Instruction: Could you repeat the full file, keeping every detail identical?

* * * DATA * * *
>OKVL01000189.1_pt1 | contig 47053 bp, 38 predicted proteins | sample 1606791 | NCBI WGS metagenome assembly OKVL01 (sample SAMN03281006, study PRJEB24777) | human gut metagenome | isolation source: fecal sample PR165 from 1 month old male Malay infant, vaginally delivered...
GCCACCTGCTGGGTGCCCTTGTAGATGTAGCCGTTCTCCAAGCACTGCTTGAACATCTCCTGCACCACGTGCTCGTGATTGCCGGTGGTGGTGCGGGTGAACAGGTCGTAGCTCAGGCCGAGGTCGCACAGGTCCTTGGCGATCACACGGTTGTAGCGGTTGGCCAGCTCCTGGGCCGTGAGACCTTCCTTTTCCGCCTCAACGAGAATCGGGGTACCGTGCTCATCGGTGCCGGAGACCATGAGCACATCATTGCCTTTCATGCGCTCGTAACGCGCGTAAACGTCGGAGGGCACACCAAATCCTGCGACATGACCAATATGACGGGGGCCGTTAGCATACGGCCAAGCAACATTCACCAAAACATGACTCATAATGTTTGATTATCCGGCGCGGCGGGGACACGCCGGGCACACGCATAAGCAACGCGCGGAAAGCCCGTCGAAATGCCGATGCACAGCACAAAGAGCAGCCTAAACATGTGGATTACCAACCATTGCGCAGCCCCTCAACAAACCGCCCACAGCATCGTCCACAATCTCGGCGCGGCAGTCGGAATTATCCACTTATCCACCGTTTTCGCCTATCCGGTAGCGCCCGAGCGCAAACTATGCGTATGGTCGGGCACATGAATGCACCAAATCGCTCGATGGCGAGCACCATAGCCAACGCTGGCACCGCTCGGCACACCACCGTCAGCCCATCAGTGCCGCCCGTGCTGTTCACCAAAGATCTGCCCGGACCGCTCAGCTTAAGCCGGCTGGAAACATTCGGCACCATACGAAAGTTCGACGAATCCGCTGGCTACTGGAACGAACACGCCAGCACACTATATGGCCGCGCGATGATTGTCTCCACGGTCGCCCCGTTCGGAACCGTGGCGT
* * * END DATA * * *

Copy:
>OKVL01000189.1_pt1 | contig 47053 bp, 38 predicted proteins | sample 1606791 | NCBI WGS metagenome assembly OKVL01 (sample SAMN03281006, study PRJEB24777) | human gut metagenome | isolation source: fecal sample PR165 from 1 month old male Malay infant, vaginally delivered...
GCCACCTGCTGGGTGCCCTTGTAGATGTAGCCGTTCTCCAAGCACTGCTTGAACATCTCCTGCACCACGTGCTCGTGATTGCCGGTGGTGGTGCGGGTGAACAGGTCGTAGCTCAGGCCGAGGTCGCACAGGTCCTTGGCGATCACACGGTTGTAGCGGTTGGCCAGCTCCTGGGCCGTGAGACCTTCCTTTTCCGCCTCAACGAGAATCGGGGTACCGTGCTCATCGGTGCCGGAGACCATGAGCACATCATTGCCTTTCATGCGCTCGTAACGCGCGTAAACGTCGGAGGGCACACCAAATCCTGCGACATGACCAATATGACGGGGGCCGTTAGCATACGGCCAAGCAACATTCACCAAAACATGACTCATAATGTTTGATTATCCGGCGCGGCGGGGACACGCCGGGCACACGCATAAGCAACGCGCGGAAAGCCCGTCGAAATGCCGATGCACAGCACAAAGAGCAGCCTAAACATGTGGATTACCAACCATTGCGCAGCCCCTCAACAAACCGCCCACAGCATCGTCCACAATCTCGGCGCGGCAGTCGGAATTATCCACTTATCCACCGTTTTCGCCTATCCGGTAGCGCCCGAGCGCAAACTATGCGTATGGTCGGGCACATGAATGCACCAAATCGCTCGATGGCGAGCACCATAGCCAACGCTGGCACCGCTCGGCACACCACCGTCAGCCCATCAGTGCCGCCCGTGCTGTTCACCAAAGATCTGCCCGGACCGCTCAGCTTAAGCCGGCTGGAAACATTCGGCACCATACGAAAGTTCGACGAATCCGCTGGCTACTGGAACGAACACGCCAGCACACTATATGGCCGCGCGATGATTGTCTCCACGGTCGCCCCGTTCGGAACCGTGGCGT